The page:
Supporters of cannabis law reform will be gathering at parliament today from 12pm til 1:30pm to start the conversation around cannabis law reform in the led up to our election. Supporters are also appealing to the Police to stop arresting people for cannabis use or possession. Our police have the discretionary powers to achieve drug peace, if they want it.
There are too many cannabis consumers to arrest: over half a million Kiwis regularly break the law on cannabis, including 70,000 on a daily basis!
The NZ Police are already decriminalising by stealth. We want them to make it an official policy so they can get on with solving crime that matters. We need to stop the failed War on Drugs and look at evidence-based alternatives.
NZ Police spent 598,000 hours enforcing the War on Drugs in 2006, at a estimated cost of over $100 million, according to the Law Commission’s 2011 review of the Misuse of Drug Act. Their report found “Responding to the possession and use of drugs occupies a significant amount of police and court time and attention. Personal possession and use offences comprised 69 per cent of the approximately 25,000 drug offences recorded by the Police in 2009.”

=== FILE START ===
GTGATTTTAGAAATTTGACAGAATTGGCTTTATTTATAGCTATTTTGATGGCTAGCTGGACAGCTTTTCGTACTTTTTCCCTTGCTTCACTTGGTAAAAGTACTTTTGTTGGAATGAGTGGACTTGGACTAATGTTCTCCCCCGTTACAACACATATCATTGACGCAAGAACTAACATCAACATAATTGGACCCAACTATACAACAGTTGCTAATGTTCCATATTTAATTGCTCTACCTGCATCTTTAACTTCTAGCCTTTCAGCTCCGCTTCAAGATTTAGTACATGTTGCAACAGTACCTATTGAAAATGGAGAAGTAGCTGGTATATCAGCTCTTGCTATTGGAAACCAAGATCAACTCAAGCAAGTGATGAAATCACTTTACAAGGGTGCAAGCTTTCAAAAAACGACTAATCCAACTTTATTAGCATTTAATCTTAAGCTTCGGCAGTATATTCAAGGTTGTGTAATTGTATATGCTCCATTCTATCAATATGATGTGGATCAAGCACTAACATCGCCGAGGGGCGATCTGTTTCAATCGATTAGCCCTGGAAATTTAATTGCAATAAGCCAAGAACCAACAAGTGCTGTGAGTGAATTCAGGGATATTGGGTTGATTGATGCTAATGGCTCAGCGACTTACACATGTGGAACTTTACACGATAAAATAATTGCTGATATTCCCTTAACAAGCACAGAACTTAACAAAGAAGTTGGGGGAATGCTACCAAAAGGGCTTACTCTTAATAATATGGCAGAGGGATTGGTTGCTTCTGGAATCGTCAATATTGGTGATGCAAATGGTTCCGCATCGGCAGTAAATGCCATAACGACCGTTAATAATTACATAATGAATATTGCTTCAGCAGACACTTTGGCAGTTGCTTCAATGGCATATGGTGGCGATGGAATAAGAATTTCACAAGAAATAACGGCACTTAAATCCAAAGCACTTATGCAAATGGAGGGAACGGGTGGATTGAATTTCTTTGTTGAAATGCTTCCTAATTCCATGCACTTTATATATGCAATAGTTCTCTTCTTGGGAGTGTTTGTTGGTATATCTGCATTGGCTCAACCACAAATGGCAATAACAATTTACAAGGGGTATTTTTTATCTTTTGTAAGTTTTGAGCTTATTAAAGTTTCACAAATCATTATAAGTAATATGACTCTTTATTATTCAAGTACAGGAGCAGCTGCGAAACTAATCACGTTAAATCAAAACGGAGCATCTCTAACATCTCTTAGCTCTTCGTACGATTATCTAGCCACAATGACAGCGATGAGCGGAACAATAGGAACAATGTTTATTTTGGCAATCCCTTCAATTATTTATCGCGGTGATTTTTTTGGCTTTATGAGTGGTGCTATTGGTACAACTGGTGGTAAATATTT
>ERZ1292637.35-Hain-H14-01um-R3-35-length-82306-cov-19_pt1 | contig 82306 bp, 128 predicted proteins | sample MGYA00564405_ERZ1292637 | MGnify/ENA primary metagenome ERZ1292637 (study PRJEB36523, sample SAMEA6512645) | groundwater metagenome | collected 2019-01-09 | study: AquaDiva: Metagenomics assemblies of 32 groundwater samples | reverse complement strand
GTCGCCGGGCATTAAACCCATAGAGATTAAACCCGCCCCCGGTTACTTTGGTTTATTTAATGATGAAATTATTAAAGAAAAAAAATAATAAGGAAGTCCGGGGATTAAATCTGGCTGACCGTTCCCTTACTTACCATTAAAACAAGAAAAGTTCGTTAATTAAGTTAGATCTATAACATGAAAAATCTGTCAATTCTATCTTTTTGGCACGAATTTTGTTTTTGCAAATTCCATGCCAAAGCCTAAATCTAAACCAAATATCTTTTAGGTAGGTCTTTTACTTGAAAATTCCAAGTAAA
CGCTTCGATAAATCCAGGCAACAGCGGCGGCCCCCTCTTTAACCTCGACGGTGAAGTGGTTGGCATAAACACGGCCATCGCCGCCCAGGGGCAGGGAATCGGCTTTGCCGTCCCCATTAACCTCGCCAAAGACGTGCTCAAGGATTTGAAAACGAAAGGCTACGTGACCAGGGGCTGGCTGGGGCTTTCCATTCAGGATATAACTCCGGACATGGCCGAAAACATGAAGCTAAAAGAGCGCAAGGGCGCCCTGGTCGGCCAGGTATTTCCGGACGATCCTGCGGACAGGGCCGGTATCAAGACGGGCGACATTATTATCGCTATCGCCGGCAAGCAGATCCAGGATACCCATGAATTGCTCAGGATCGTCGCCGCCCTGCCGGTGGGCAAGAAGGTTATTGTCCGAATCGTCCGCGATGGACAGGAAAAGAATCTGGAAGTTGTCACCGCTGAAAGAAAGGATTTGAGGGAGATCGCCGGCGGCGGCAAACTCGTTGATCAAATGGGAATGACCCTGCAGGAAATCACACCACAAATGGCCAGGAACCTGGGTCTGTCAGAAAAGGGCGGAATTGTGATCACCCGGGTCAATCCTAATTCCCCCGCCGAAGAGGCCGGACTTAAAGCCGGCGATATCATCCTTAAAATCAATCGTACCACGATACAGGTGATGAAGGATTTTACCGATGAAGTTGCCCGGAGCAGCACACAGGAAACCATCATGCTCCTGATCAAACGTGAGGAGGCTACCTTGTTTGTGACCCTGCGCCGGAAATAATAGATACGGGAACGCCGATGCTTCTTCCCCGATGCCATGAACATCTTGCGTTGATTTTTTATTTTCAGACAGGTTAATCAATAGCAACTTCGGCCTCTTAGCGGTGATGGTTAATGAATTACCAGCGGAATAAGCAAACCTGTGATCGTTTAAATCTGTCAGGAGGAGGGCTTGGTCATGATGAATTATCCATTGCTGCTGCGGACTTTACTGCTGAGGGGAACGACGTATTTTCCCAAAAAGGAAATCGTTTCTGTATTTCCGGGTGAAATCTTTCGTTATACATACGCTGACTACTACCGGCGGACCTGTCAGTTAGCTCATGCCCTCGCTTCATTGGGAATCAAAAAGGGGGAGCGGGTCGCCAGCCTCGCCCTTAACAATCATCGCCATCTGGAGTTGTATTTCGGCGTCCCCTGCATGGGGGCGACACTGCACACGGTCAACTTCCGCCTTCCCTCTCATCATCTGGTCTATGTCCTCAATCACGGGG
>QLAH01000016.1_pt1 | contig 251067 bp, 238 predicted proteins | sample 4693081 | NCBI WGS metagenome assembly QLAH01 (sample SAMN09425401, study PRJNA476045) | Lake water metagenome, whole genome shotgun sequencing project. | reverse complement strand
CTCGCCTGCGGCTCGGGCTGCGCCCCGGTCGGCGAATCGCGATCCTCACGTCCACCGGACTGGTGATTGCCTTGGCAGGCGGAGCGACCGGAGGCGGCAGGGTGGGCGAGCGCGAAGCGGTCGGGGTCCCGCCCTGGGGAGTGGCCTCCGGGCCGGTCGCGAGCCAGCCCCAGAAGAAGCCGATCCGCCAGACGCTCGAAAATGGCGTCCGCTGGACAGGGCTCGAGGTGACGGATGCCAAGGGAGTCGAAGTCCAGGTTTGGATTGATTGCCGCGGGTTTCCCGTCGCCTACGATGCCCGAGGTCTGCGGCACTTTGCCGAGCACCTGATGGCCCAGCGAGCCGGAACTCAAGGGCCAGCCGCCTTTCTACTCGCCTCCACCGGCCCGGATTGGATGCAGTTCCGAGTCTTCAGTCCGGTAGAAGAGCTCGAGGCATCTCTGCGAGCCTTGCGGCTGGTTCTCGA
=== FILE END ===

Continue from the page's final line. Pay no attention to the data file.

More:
New Zealanders also urgently need safe legal access to affordable high quality medical cannabis. The process needs to be made easier. Doctors need assurance they won’t be persecuted for recommending it. Patients need more options than pharmaceutical derivatives like Sativex, such as natural herbal remedies made from cannabis, and the ability to grow their own.
Around 175,000 Kiwis report using cannabis for medicinal purposes - but most of them aren't getting it through their GP and they're using it in the most harmful way due to lack of information and safer products such as balms, edibles, tinctures and the use of vaporizers.
Prominent New Zealanders calling for safe legal access to medical cannabis, and treating cannabis use as a health issue rather than a crime, include: Alison Mau, Marcus Lush, Dr Michelle Dickinson (Nanogirl), New Zealander of the Year Dr Lance O’Sullivan, Metiria Turei, Kevin Hague, Damian ‘Conner, Greg O’Connor, Kelvin Davis, Jack Tame, Russell Brown, Anna Osborne, Rose Renton, the late Helen Kelly, Sir Paul Holmes and Martin Crowe, Ross Bell of the New Zealand Drug Foundation.